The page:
In both scenarios, the asset is co-owned by two or more parties. Unlike a joint tenancy however, a tenancy in common does not include rights of survivorship.

Furthermore, a tenancy in common does not provide equal use, rights, or income, whereas a joint tenancy does grant equal shares to all owners.

Tenants by the Entirety

Tenancy by the entirety refers to a property ownership in which a wife and husband own equal shares of a real estate asset and any income generated by it.

One of the main advantages of this type of ownership is that it offers rights of survivorship. If either the wife or husband dies, the title is transferred to the surviving spouse in its entirety.

If the couple divorces, the two owners automatically become tenants in common.

The biggest drawback of a tenancy by the entirety is that both spouses must agree to sell the property. However, this can also be perceived as a benefit – since neither party can sell without the consent of the other, the asset and any income it generates is protected from an unauthorized sale.

Owning Partnership (LLC)

The title to a commercial real estate asset can be held through an owning partnership, also known as a limited liability company (LLC).

The biggest benefit of owning partnerships is that they provide their members with limited liability, therefore reducing property ownership risk for CRE investors.

For example, if two investors share the ownership of a warehouse building through an LLC and a worker suffers an injury on site, the LLC would protect their personal assets in the event of a lawsuit.

In addition, owning partnerships offer tax benefits as they are subject to pass-through taxation. The LLC’s members pay the business taxes through their personal tax returns and the LLC itself pays no taxes.

Owning Corporation

Corporations are separate legal entities that can also hold the title to a real estate asset, as in the case of an owning corporation.

The major downside to this form of ownership is liability. For example, if someone suffers an injury on the premises, the owning corporation can be sued, and an asset can be acquired and sold by a creditor.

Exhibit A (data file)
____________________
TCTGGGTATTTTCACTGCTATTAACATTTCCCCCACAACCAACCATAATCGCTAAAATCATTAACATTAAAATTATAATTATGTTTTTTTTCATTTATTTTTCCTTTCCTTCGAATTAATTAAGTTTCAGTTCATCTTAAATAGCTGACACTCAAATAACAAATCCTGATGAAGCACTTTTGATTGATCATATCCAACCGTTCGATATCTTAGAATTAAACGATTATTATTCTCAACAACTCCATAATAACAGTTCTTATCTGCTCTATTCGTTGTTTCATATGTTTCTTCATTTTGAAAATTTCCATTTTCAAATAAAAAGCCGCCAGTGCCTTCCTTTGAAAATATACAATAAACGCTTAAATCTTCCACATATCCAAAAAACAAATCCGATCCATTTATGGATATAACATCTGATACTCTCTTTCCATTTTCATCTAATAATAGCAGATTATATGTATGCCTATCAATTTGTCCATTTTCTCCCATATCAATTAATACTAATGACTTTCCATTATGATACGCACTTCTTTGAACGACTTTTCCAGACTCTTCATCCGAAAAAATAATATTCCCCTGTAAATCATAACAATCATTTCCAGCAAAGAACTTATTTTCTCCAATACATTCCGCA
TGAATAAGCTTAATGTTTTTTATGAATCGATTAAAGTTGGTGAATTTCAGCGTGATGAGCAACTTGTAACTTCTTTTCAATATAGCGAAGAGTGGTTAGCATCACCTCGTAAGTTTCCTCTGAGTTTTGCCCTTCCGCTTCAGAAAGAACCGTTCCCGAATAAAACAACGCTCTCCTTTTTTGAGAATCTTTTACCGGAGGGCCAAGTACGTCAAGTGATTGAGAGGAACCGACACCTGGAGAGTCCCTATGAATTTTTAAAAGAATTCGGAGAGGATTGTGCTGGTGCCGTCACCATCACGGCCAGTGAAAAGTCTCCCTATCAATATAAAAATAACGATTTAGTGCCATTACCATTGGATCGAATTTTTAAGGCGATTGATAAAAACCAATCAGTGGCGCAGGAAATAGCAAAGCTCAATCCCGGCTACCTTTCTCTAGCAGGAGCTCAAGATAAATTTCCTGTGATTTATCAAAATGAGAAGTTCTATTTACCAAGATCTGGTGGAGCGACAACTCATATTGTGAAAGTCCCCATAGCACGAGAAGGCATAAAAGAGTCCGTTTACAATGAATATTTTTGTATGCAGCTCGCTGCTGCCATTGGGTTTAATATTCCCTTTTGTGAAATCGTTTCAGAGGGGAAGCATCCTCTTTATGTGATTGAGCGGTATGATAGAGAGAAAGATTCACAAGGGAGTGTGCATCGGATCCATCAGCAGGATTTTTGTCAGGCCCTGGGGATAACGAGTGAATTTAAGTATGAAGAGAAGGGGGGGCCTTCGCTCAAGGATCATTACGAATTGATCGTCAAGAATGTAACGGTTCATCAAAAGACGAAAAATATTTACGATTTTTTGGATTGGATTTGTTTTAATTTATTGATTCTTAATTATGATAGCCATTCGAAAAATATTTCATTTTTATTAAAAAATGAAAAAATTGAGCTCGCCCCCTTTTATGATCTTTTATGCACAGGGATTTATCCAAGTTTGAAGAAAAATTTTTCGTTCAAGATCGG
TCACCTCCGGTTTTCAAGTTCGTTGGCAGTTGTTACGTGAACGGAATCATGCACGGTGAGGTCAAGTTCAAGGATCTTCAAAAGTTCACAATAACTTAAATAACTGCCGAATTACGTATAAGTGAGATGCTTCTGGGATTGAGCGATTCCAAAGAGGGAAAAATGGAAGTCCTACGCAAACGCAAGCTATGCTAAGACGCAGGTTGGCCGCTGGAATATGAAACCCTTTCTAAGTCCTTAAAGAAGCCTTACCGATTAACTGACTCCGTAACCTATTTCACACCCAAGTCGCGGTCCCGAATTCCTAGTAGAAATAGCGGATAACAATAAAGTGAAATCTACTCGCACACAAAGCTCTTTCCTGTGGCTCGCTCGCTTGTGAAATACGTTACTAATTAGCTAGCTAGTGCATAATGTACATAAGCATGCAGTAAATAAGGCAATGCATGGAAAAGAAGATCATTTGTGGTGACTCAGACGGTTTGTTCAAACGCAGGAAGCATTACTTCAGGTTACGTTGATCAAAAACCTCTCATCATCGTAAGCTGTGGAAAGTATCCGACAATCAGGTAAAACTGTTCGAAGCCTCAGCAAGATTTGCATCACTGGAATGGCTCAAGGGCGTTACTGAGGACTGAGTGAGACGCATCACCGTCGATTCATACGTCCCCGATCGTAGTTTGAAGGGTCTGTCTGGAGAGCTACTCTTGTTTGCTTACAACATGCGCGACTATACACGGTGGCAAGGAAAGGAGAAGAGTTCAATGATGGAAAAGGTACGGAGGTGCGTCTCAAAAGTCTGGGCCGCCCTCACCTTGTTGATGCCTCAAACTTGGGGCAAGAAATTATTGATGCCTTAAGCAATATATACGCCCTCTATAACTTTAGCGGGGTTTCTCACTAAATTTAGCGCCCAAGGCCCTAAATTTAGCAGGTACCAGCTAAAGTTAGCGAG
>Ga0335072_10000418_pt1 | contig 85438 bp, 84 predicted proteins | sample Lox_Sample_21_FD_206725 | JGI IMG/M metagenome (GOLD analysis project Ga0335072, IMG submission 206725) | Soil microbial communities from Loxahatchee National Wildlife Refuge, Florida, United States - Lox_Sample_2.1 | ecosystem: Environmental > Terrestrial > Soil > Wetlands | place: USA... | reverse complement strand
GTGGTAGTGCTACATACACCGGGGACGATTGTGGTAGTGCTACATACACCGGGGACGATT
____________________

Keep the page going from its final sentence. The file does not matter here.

While the risks can be mitigated with liability insurance, asset owners are still vulnerable due to policy limits.

Owning Trust

The last type of property ownership we will discuss is an owning trust.

In this scenario, a designated trustee manages real estate assets under the direction of a trustor, who has also designated one or more beneficiaries. Either an organization or an individual can act as the trustee.

In the event of the trustor’s death, their interest is passed on to the designated beneficiaries.

When discussing trusts, it is also important to explain the difference between irrevocable trusts and revocable trusts.

An irrevocable trust can only be modified or terminated with the beneficiary’s permission, as the grantor of the trust has effectively relinquished all control.

In contrast, a revocable trust still allows the trustor to make changes to the trust. Additionally, the trustor must pay tax on the income generated by the property.

What is the main benefit of owning land or property through a trust? Most significantly, commercial property owners enjoy the privacy that a trust provides.

When land or real estate is owned through a trust, the actual individuals behind the trust can remain anonymous. Their personal ownership is not recorded in public real estate records and this can help them avoid the risk of litigation.

However, anonymity is not guaranteed. A court can unearth property owners’ identities, such as in the case of any suspected criminal activity.

Choosing a Property Ownership Type

As we illustrated in detail above, there are several types of property ownership to choose from, and each comes with its own benefits and drawbacks.

Before you enter into an agreement for a real estate asset, it’s important to be fully informed about the legal, tax, and practical implications of the form of property ownership you are considering.